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Seeds of Fortune: A Gardening Dynasty

History


by
Sue Shephard (Author) and Roy Lancaster (Introduction author)

Book Details

Format: EPUB

Page count: 320 pages

File size: 13.8 MB

Protection: DRM

Language: English


For over a century, and across five generations, the Veitch family pioneered the introduction of hundreds of new plants into gardens, conservatories and houses and were amongst the foremost European cultivators and hybridisers of their day. The story begins in 1768 when a Scotsman called John Veitch came to England to find his fortune, starting out as a gardener for the aristocracy. Realising that horticultural mania had begun to spread throughout the social classes, John’s son, James, opened a nursery in Exeter and began to send some of the first commercial plant collectors into the Americas, Australia, India, Japan, China and the South Seas. By the beginning of the twentieth century, the Veitch’s had become key figures within the gardening establishment, involved with the Royal Horticultural Society from its beginnings and the great Chelsea Flower Show. Combining an historian’s eye for detail with a flair for storytelling, Shephard charts the fortunes of one family and through them tells the fascinating story of the modern English garden.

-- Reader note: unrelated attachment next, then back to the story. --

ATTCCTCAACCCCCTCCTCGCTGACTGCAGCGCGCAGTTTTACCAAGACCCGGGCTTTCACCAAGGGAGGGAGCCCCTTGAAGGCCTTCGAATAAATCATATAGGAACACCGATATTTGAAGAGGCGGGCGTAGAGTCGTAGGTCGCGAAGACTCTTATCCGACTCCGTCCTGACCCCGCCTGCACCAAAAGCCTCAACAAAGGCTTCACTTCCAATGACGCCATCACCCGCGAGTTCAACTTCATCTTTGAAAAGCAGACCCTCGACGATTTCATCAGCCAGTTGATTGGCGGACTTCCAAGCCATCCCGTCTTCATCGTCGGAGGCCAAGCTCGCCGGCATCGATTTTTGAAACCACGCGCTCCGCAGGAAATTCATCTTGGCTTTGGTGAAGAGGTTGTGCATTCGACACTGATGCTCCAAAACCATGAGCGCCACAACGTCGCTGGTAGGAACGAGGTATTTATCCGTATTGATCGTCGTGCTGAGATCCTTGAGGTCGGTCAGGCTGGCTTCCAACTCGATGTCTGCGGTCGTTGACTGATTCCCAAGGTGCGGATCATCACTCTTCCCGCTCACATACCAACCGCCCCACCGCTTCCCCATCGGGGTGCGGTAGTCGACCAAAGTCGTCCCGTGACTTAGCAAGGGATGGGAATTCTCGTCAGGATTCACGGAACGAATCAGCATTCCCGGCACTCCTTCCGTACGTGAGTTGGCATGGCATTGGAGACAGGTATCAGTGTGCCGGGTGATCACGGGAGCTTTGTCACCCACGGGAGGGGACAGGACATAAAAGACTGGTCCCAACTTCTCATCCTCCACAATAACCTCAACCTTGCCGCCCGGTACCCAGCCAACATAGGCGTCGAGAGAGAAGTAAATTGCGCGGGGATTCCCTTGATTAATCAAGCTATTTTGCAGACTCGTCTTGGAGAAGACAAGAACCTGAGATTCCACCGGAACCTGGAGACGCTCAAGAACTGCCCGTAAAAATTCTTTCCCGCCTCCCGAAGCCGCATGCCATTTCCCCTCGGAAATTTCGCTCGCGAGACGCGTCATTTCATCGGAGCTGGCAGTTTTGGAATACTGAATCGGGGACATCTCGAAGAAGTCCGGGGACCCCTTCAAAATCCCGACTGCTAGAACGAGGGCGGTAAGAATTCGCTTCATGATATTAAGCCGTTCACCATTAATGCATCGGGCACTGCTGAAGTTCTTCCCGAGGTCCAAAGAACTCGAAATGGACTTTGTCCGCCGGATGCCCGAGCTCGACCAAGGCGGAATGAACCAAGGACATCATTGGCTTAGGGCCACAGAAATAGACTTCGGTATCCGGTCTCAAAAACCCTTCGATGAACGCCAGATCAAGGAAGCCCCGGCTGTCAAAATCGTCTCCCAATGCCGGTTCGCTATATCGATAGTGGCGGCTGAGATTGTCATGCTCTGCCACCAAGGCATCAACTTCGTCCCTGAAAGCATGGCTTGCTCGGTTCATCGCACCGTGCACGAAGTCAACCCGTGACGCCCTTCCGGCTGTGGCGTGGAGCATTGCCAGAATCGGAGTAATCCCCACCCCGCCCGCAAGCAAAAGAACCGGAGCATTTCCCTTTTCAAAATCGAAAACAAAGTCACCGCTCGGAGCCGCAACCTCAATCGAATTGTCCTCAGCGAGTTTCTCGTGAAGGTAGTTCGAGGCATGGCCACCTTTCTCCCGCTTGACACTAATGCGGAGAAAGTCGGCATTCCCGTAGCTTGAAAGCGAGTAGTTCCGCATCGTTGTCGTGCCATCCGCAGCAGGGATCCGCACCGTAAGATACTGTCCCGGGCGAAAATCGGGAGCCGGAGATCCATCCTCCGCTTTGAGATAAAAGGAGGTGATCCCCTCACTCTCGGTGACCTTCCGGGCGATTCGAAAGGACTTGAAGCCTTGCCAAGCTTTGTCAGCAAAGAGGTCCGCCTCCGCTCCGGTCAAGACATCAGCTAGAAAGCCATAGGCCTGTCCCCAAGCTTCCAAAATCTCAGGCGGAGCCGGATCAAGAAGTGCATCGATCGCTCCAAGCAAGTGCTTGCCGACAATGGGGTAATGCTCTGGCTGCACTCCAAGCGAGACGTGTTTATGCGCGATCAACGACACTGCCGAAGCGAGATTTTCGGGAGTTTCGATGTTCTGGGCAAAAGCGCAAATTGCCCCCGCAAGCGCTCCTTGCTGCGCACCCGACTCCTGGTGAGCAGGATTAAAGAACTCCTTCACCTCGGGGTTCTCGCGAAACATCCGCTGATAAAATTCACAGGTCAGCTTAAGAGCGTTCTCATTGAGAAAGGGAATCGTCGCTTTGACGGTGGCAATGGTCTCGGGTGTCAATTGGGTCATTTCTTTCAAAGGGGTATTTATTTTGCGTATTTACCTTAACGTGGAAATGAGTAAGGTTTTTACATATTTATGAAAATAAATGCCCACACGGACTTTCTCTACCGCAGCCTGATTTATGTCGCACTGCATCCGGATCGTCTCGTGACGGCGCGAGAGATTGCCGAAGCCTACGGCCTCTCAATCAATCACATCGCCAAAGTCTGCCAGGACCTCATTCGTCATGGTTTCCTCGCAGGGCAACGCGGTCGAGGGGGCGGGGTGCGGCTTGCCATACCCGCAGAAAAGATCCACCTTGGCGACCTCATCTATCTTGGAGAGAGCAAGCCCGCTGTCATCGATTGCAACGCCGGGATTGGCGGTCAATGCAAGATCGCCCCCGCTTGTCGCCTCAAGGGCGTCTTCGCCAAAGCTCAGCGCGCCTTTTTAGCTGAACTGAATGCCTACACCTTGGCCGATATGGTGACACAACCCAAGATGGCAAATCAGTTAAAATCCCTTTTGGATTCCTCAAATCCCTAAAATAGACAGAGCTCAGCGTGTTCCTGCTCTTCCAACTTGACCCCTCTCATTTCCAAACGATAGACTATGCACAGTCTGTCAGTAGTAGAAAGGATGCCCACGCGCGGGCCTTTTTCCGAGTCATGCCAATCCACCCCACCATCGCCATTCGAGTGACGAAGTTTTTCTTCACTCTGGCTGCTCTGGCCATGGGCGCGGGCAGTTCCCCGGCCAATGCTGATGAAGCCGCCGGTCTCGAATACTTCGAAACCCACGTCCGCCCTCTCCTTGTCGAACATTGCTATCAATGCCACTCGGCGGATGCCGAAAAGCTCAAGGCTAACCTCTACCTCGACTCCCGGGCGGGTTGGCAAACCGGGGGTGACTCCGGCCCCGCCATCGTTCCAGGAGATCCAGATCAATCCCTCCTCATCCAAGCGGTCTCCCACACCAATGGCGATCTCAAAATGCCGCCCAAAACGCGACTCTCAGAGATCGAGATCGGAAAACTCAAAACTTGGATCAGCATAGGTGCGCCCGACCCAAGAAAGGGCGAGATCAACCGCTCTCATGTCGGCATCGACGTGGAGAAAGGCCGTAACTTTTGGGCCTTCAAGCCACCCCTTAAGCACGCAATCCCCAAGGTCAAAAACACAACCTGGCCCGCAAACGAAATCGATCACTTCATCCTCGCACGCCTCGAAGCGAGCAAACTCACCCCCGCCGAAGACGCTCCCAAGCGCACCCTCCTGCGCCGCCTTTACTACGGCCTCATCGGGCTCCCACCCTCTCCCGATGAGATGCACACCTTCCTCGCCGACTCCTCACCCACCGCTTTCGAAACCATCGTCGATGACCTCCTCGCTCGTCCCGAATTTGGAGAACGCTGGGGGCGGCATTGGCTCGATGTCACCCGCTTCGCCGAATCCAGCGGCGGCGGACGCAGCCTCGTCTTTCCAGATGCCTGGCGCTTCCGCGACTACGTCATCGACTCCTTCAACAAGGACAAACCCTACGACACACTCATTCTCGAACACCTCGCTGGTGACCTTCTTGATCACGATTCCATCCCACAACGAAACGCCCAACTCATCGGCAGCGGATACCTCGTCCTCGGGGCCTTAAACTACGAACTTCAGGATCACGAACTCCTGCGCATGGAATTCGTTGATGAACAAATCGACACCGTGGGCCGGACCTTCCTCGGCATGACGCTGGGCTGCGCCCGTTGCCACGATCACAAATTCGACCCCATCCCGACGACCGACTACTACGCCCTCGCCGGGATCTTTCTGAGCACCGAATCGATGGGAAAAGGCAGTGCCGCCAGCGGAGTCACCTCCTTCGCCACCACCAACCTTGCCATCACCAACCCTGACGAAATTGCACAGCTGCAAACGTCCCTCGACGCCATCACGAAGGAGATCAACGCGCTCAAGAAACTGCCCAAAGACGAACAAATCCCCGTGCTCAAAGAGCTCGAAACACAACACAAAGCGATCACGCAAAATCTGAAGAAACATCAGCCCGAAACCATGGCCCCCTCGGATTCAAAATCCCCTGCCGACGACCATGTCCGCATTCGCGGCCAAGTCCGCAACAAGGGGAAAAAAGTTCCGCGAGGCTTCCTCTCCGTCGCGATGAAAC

For over a century, and across five generations, the Veitch family pioneered the introduction of hundreds of new plants into gardens, conservatories and houses and were amongst the foremost European cultivators and hybridisers of their day. The story begins in 1768 when a Scotsman called John Veitch came to England to find his fortune, starting out as a gardener for the aristocracy. Realising that horticultural mania had begun to spread throughout the social classes,… (more)

For over a century, and across five generations, the Veitch family pioneered the introduction of hundreds of new plants into gardens, conservatories and houses and were amongst the foremost European cultivators and hybridisers of their day. The story begins in 1768 when a Scotsman called John Veitch came to England to find his fortune, starting out as a gardener for the aristocracy. Realising that horticultural mania had begun to spread throughout the social classes, John’s son, James, opened a nursery in Exeter and began to send some of the first commercial plant collectors into the Americas, Australia, India, Japan, China and the South Seas. By the beginning of the twentieth century, the Veitch’s had become key figures within the gardening establishment, involved with the Royal Horticultural Society from its beginnings and the great Chelsea Flower Show. Combining an historian’s eye for detail with a flair for storytelling, Shephard charts the fortunes of one family and through them tells the fascinating story of the modern English garden.

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